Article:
A quantitative biologist at Cold Spring Harbor Laboratory (CSHL) and collaborators today published results of experiments that demonstrate the power of so-called single-molecule sequencing, which was recently introduced but whose use has so far been limited by technical issues.
The team, led by CSHL Assistant Professor Michael Schatz and Adam Phillippy and Sergey Koren of the National Biodefense Analysis and Countermeasures Center and the University of Maryland (UMD), has developed a software package that corrects a serious problem inherent in the new sequencing technology: the fact that every fifth or sixth DNA "letter" it generates is incorrect. The high error rate is the flip side of the new method's chief virtue: it generates much longer genome "reads" than other technologies currently used, up to 100 times longer, and thus can provide a much more complete picture of genome structure than can be obtained with current, "2nd-gen" sequencing technology.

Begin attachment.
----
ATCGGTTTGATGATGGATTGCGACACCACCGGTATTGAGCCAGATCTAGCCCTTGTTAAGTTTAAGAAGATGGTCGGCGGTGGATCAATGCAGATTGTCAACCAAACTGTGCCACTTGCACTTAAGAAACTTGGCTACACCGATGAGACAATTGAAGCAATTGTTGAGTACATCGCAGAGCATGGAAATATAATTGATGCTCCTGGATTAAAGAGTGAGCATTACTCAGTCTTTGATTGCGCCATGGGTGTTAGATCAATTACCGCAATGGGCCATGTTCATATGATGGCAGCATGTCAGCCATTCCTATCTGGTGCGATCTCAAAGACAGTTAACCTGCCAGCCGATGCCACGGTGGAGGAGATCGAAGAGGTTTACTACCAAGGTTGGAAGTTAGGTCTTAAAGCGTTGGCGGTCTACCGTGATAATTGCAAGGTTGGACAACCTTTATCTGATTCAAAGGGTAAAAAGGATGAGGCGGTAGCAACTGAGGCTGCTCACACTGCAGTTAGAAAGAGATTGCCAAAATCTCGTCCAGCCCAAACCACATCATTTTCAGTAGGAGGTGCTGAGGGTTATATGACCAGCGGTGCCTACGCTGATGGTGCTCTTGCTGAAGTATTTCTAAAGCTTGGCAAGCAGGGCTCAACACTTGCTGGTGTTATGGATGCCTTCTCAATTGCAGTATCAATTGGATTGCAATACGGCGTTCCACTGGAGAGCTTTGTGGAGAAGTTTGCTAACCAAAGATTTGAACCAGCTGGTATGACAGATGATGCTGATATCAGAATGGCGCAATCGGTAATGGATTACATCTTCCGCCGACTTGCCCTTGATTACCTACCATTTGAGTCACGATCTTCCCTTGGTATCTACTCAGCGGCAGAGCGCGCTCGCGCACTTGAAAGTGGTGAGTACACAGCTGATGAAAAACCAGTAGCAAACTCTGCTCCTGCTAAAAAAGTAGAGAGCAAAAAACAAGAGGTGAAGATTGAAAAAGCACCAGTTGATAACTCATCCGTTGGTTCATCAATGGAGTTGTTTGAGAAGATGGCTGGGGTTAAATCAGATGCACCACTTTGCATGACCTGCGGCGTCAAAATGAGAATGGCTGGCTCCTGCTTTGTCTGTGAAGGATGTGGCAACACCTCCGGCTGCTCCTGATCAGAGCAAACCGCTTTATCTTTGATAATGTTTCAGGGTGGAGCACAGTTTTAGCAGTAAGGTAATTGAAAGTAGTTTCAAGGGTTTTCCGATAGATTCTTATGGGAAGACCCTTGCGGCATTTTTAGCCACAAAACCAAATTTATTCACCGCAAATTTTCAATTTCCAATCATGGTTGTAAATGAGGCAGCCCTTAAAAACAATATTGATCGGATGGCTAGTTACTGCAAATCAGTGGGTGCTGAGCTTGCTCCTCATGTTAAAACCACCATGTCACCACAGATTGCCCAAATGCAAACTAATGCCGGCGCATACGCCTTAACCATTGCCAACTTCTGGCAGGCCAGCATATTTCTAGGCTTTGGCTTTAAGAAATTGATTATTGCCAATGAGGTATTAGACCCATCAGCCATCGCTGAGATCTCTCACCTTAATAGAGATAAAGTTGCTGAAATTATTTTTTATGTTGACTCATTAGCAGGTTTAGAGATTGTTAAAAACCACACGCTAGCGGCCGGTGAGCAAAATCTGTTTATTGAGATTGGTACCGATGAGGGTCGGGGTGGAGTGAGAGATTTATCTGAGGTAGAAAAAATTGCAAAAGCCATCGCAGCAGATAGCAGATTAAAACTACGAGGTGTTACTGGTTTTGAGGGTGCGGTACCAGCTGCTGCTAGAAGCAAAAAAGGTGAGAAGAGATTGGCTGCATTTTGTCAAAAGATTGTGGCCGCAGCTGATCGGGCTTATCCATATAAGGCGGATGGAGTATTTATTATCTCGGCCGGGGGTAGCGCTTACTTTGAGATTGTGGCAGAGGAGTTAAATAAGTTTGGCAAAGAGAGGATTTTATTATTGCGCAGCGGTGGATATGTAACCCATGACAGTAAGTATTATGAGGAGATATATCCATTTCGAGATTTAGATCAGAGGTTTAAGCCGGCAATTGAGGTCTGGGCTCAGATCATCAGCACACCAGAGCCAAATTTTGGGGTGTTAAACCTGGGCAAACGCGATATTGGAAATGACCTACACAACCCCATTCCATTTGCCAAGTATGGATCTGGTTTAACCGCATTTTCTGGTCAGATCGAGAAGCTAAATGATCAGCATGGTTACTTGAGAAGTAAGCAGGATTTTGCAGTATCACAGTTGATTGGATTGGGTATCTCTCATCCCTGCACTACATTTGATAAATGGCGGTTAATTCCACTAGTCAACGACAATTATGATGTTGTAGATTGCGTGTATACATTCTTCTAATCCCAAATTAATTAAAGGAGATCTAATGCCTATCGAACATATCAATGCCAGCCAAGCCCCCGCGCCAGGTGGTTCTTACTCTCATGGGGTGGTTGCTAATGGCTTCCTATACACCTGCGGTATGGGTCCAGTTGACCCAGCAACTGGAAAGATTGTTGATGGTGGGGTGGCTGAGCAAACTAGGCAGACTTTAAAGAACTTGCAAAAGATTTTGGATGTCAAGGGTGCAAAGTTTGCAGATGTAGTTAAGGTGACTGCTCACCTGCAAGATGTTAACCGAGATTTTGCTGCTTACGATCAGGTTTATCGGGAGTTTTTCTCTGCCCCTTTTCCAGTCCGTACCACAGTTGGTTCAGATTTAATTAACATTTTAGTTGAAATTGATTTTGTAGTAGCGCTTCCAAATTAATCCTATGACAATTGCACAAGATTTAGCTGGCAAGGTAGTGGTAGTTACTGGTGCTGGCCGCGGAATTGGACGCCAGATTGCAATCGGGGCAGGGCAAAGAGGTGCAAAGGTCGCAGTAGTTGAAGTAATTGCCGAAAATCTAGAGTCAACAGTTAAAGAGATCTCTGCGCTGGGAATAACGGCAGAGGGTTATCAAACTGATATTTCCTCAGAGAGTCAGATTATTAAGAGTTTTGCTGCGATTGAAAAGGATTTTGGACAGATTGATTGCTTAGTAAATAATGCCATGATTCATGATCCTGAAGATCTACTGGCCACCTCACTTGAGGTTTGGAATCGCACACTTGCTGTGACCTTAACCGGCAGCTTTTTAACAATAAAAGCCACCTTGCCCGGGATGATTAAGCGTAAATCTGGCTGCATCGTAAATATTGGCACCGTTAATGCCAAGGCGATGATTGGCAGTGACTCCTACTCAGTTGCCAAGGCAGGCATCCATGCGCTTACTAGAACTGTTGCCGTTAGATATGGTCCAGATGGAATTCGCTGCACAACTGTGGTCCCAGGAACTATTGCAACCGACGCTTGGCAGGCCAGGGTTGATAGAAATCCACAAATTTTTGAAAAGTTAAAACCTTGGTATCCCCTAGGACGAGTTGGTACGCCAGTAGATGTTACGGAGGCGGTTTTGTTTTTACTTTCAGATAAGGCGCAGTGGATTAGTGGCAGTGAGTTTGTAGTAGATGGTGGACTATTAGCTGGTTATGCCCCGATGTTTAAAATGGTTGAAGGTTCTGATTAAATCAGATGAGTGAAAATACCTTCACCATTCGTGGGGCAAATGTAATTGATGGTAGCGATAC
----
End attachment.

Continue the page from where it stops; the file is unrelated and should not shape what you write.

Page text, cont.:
Using mathematical algorithms, Schatz and the team have preserved the great advantage of the "3rd-gen" method while all but eliminating its chief flaw. They have reduced the error rate from about 15% or greater to less than one-tenth of one percent. This mathematical "fix" which has been published in open-source code to the World Wide Web greatly increases the practical utility of 3rd-gen sequencing for the entire biomedical research community.